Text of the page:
Monday, September 8, 2014


This story ends in East Haddam but it starts in Waterford, as a surprising number of stories do.

While running an errand in Waterford not long ago, I confused Parkway North with Parkway South (if you know Waterford, you will now either nod knowingly or laugh at me) and had to turn around at the dead end by the Wal-mart. As I was doing this I noticed a sad-looking little brick building that I instantly knew was a historic schoolhouse. And yet I'd spent years researching and writing about Waterford history (as well as driving down strange dead ends all over town) and this was a schoolhouse I'd never encountered. All because I try as hard as possible to avoid shopping at Wal-mart, I never realized that the old Gilead Schoolhouse was sitting there on Parkway North all this time.

But later, while I was reading about the Gilead Schoolhouse (Gilead was a section of town named for its situation "beyond Jordan," another Waterford village), I found something even better. Though most of Gilead disappeared as the area was developed (got to have a Wal-mart, right?) one lost building was not torn down. It was disassembled, driven 30 miles away, and put back together.

This was the Gilead Chapel, the Carpenter Gothic confection above, which was moved to Johnsonville in East Haddam in 1969.

Johnsonville was, first, a 19th century mill village. The Moodus and Salmon rivers provided the power for mills producing twine, which is how the village of Moodus in East Haddam got the nickname "The Twine Capital of America."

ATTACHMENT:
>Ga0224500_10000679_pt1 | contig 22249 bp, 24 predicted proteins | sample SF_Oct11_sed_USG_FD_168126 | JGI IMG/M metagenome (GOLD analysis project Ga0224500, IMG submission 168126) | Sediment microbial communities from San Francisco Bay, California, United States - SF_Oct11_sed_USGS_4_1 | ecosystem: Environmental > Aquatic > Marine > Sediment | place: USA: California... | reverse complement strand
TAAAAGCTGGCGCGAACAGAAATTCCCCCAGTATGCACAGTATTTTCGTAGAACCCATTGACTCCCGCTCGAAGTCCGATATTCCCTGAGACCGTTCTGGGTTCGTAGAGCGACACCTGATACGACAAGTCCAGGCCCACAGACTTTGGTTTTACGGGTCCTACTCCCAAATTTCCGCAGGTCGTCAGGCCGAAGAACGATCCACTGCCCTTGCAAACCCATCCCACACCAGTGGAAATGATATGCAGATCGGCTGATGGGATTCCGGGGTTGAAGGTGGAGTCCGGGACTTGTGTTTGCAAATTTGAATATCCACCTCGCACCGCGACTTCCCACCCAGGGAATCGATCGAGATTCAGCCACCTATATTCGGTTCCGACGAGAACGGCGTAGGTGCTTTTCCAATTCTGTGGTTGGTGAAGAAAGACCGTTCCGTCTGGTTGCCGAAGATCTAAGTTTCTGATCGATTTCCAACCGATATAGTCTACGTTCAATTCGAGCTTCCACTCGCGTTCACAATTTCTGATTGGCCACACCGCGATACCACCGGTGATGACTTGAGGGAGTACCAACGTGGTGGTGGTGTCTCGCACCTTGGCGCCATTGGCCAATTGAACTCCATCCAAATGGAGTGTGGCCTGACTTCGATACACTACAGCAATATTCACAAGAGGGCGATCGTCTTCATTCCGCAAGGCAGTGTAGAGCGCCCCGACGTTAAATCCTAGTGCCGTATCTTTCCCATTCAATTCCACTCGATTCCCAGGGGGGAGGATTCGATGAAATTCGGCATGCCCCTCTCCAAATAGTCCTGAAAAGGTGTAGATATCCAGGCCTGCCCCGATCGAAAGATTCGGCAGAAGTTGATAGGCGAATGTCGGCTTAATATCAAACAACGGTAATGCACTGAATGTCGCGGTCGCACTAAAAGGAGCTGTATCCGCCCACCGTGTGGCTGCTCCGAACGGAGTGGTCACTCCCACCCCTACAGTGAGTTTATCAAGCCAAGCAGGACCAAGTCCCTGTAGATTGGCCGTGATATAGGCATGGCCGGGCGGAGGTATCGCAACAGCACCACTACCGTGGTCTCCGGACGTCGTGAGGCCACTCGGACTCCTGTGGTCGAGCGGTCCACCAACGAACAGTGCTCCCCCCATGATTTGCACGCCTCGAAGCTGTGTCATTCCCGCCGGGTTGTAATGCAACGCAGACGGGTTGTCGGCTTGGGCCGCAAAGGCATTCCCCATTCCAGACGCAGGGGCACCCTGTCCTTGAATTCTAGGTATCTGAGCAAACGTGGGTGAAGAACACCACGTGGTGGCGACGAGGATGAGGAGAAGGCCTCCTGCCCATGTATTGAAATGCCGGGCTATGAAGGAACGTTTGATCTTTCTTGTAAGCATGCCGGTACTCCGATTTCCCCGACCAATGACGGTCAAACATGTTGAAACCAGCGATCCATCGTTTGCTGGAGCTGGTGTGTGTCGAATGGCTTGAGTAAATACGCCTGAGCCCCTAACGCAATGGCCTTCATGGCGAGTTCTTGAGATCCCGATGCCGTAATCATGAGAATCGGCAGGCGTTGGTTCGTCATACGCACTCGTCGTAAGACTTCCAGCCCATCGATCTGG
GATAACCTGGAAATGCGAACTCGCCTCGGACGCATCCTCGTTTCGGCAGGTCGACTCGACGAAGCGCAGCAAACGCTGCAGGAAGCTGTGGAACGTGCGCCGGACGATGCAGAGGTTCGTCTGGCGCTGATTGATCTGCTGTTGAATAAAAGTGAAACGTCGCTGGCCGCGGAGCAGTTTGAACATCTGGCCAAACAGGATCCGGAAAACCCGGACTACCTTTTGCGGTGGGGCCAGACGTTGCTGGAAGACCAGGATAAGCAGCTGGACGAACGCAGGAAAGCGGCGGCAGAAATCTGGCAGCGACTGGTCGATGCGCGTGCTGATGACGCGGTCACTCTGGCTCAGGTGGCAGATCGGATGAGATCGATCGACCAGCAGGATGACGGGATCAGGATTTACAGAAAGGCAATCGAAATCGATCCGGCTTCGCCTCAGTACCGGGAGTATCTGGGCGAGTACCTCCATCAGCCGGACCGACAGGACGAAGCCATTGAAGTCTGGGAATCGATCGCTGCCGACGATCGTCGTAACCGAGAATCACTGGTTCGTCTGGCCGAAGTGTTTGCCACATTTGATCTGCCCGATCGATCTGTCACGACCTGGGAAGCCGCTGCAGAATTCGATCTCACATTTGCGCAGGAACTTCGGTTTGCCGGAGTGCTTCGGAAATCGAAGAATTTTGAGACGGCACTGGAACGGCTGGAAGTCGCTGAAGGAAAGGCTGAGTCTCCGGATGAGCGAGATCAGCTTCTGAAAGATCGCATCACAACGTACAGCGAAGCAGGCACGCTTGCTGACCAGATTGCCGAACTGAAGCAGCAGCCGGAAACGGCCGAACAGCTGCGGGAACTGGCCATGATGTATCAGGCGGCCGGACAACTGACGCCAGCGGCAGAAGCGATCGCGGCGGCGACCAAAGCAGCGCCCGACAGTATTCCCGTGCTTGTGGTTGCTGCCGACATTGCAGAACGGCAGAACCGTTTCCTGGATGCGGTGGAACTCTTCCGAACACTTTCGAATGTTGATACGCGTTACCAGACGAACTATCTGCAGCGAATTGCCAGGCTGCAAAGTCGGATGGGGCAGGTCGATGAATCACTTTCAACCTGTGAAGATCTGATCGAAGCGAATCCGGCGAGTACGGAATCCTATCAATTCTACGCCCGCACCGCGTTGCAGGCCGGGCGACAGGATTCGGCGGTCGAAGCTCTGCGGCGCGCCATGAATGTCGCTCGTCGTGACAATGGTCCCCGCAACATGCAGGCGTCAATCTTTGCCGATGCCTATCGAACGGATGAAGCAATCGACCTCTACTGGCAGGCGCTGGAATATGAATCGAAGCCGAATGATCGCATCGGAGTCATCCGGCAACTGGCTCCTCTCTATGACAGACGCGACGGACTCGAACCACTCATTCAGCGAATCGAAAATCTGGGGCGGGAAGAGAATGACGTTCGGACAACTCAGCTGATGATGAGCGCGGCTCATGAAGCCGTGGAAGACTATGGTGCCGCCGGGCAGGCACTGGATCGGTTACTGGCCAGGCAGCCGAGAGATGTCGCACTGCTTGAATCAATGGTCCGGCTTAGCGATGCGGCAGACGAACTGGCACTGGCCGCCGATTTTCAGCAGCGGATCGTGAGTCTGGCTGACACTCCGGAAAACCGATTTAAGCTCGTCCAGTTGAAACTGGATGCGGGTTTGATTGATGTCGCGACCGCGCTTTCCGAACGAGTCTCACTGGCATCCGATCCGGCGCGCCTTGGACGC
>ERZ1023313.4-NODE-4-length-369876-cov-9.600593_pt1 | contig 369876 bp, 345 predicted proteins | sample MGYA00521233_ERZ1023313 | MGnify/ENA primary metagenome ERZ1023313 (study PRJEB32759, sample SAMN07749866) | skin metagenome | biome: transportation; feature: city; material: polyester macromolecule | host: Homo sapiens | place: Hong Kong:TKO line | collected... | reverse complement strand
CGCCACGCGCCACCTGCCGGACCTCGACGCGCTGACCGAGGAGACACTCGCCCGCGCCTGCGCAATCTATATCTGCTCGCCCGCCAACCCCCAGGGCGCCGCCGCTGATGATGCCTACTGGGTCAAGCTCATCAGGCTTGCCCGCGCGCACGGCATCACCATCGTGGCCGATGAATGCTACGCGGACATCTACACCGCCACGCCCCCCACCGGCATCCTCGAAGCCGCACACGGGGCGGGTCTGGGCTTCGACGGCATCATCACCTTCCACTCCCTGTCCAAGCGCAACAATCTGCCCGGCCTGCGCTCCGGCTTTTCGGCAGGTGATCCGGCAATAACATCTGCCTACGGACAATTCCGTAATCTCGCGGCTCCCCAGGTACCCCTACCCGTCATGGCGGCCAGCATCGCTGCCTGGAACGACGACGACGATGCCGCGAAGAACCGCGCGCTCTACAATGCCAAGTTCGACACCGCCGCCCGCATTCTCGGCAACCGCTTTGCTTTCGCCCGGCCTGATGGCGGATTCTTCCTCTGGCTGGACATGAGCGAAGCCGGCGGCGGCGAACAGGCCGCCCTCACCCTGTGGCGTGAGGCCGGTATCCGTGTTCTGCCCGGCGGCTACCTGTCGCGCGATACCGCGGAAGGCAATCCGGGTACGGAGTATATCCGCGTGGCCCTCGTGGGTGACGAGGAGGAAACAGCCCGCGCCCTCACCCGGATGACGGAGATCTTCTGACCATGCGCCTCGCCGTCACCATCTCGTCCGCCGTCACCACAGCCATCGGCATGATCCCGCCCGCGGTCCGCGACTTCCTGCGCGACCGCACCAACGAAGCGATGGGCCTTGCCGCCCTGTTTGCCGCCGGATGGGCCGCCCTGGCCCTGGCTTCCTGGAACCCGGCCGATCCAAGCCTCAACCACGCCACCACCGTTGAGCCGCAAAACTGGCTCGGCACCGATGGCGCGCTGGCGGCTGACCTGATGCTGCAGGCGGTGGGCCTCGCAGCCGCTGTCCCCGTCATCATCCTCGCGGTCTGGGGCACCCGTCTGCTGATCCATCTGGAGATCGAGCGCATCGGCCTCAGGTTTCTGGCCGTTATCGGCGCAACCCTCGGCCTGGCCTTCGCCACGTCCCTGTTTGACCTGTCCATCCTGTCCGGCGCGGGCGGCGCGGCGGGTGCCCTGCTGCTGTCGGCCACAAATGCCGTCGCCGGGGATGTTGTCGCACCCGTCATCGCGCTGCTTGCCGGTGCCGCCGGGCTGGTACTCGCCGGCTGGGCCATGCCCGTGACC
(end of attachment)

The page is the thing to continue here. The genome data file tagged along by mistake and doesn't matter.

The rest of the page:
In the 1960s Raymond Schmitt, founder of aerospace company AGC, purchased the land and set about turning the place into a tourist attraction by restoring the village and importing historic buildings from other Connecticut towns. (The people of Waterford, for their part, were none too happy about this.) Visitors could be married in the chapel, examine the recreated "historic" interiors of the barbershop, and gawk at oddities like a steamboat that Schmitt had transported to East Haddam and docked in Johnsonville's millpond.

Today, Johnsonville is often called a "ghost town" or an "abandoned village," but it's probably more accurate to say it's a small section of a rural/suburban town with a concentration of empty historic structures. Not that it isn't slightly eerie and very cool - I highly encourage anyone to drive through East Haddam to see it - but, during the day at least, it's not exactly as spooky as it's sometimes made to seem. Though most of the buildings are cordoned off and all are plastered with warning signs, they are still basically part of a residential neighborhood.

Anyway, when I went to look at the chapel I got a surprise, in the form of a matching schoolhouse across the lawn.

The school was found in Canterbury.(About 40 miles away.)

It, like the rest of the village, stands empty, in what appears to be less than perfect but hardly terrible shape, in a positively lovely part of Connecticut, waiting for that rare combination: someone with money and imagination.

So many things could be done with this pre-assembled curiosity of a town. Tourist attraction, history museum, shopping center à la Cannondale, park à la Boothe Memorial, the list goes on. Personally I vote for subsidized housing for writers, but that's just me...

For anyone curious about Johnsonville, here are some links I accumulated while writing this post:

Johnsonville on Damned CT.
A Johnsonville virtual tour.
A look inside the buildings from the questionable reality show Abandoned, Part 1 and Part 2 and Part 3 (4:00 - wait, whaaaat?!)
A nice glimpse at Connecticut in the 1880s, with an appearance by East Haddam's mills, from the Connecticut Historical Society.
Memories of Johnsonville in the Courant.
A brief look at the Twine Capital of America on YouTube.

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